A note to the reader: This letter was written in response to a newspaper article, the original of which - for reasons that will be quite transparent - has long been banished from my household. Suffice it to say that the content certainly raised the dander of my cat!

Dear Sir:

Well, I'll be darned (or at least I would be if that doggone John Riley had his way). It is purrfectly obvious that the editors of the Globe have been stricken by canine correctness (I was tempted to say 'assinine assumptions', but you would probably consider that a catty concatenation).

Riley's canards will no doubt be chewed up (if not swallowed wholesale) by countless canines. We all know what dogs do with newspapers and anything that hints of literacy - why do you suppose tattered books are often described as dog-eared? Cats, on the other hand, know how to treat a newspaper: we lie on it for the purpose of reading by osmosis. (A technique that is the precursor of Braille.)

It is common knowledge that while cats are independent, dogs are co-dependent. This co-dependency only serves to reinforce the ability to manipulate behaviour (often euphemistically referred to as 'training'). How can a four-footed creature take pride in the fact that his PHSSLQ (Person of the Human Sort Sharing Living Quarters) can 'train' him to salivate at the sound of a bell?

This is extremely demeaning - not to mention disempowering and a severe blow to one's self-esteem and self-determination. Who would want to live [one] life this way - no wonder they don't have nine, like we do.

Cats inspire great poets and contribute to the economic well-being of Andrew Lloyd Webber (not to mention global ca[s]ts of thousands). What have dogs contributed to the arts? Dog Day Afternoon...Mad Dogs and Englishmen...? Let's face facts: apart from Snoopy, dogs are obviously culturally challenged.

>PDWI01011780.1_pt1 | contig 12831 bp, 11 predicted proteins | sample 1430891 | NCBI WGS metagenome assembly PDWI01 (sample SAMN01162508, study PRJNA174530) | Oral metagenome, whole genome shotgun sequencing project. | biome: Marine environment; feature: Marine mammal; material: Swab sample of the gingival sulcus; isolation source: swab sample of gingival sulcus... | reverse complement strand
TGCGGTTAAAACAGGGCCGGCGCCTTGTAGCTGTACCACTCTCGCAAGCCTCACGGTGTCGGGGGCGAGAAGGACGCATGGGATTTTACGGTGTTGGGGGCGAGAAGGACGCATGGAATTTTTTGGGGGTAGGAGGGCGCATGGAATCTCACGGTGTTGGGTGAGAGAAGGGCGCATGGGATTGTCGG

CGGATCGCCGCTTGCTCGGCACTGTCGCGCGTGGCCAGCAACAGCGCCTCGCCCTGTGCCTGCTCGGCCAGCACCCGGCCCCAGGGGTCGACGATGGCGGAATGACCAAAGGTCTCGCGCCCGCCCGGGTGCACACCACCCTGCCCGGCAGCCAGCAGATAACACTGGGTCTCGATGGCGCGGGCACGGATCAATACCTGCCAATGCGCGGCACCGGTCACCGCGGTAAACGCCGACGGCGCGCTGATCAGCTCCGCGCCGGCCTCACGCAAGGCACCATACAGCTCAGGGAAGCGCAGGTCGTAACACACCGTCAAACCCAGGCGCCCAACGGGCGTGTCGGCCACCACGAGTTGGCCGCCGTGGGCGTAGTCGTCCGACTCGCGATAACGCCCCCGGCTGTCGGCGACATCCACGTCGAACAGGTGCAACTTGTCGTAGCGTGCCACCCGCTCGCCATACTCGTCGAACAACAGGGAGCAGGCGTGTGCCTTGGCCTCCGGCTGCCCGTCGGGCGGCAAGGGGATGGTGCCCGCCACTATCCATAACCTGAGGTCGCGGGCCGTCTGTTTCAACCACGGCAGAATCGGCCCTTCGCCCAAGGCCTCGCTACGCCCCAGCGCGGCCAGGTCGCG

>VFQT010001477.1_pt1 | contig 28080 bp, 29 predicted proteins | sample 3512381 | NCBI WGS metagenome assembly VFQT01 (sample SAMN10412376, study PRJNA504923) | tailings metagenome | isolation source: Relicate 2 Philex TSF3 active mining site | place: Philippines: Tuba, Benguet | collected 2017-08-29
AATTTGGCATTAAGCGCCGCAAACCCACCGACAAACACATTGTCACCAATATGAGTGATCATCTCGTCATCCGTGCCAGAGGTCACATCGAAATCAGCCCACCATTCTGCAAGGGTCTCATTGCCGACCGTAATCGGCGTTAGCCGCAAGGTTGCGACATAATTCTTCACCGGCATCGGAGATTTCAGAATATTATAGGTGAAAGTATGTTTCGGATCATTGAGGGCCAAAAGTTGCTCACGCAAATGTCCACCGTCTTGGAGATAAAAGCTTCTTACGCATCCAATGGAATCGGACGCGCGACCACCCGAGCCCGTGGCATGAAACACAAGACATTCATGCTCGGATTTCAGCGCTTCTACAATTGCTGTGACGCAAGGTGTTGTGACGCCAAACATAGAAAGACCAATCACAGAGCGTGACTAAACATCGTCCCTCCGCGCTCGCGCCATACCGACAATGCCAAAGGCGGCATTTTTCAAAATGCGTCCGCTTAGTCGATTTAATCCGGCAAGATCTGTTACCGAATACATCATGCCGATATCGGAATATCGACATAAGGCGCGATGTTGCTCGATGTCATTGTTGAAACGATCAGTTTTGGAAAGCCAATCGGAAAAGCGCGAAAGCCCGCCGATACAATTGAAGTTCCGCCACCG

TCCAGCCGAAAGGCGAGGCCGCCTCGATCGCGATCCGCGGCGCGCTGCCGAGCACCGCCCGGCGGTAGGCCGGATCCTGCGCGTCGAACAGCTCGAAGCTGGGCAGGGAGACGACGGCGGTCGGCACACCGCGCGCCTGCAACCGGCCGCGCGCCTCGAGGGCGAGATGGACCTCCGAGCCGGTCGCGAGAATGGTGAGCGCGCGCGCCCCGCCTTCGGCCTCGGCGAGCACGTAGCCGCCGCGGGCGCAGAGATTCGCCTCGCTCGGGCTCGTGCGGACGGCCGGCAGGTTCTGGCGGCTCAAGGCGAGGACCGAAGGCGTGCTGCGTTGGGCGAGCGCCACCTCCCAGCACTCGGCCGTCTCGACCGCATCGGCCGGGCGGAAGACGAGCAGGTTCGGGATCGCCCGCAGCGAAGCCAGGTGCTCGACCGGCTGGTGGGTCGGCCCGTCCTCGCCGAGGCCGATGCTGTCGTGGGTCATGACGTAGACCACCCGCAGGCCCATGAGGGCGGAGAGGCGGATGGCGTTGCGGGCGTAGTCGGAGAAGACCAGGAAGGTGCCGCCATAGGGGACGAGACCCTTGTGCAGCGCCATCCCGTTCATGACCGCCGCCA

Riley has failed to acknowledge the sloth that is attributed to dogs. When have you ever heard the comment, 'S/he leads a cat's life'? However, he also omitted mention of the longstanding commitment to deployment equity in the fel/canine world, viz. 'they fought like cats and dogs'. Actually, Riley should be told that the war is over and that it is futile to continue spouting this endless propaganda about the alleged superiority of the underdog.

It is now common knowledge that the main reason cats used to chase mice (some cats are still technologically challenged) is that they knew that one day computers would be invented.

A cat can collaborate with one intelligent mouse to produce an infinite number of literary works on a computer. Unlike a monkey, who needs a multitude of collaborators to produce one Shakespearian work on a typewriter.

Dogs, of course, have no literary support group - or ability to collaborate. They have no choice but to depend on advocates (such as lawyer, John Riley).

I don't think I would want Riley as my lawyer. He offers as 'definitive proof' of his 'irrefutable' case (legal doggerel, of course), the interception of his canine companion 'when a cat was just about to pounce on a tiny gosling...'.

Surely no opposing counsel would permit this inflammatory rhetoric to stand unchallenged. 'Objection, your honour, counsel is imputing unsubstantiated dogma'.

The jury would, no doubt, find that the dog has no pyjamas and that the cat is, in fact, top dog.

Felinely yours,


*with the assistance of my PHSSLQ (well, I haven't yet mastered the art of tearing the pages off the printer and addressing the envelope)

| Hilary's Home Page | The Un-Index | All About Hilary |

Revised October 19, 1997
Copyright © 1994 Hilary Ostrov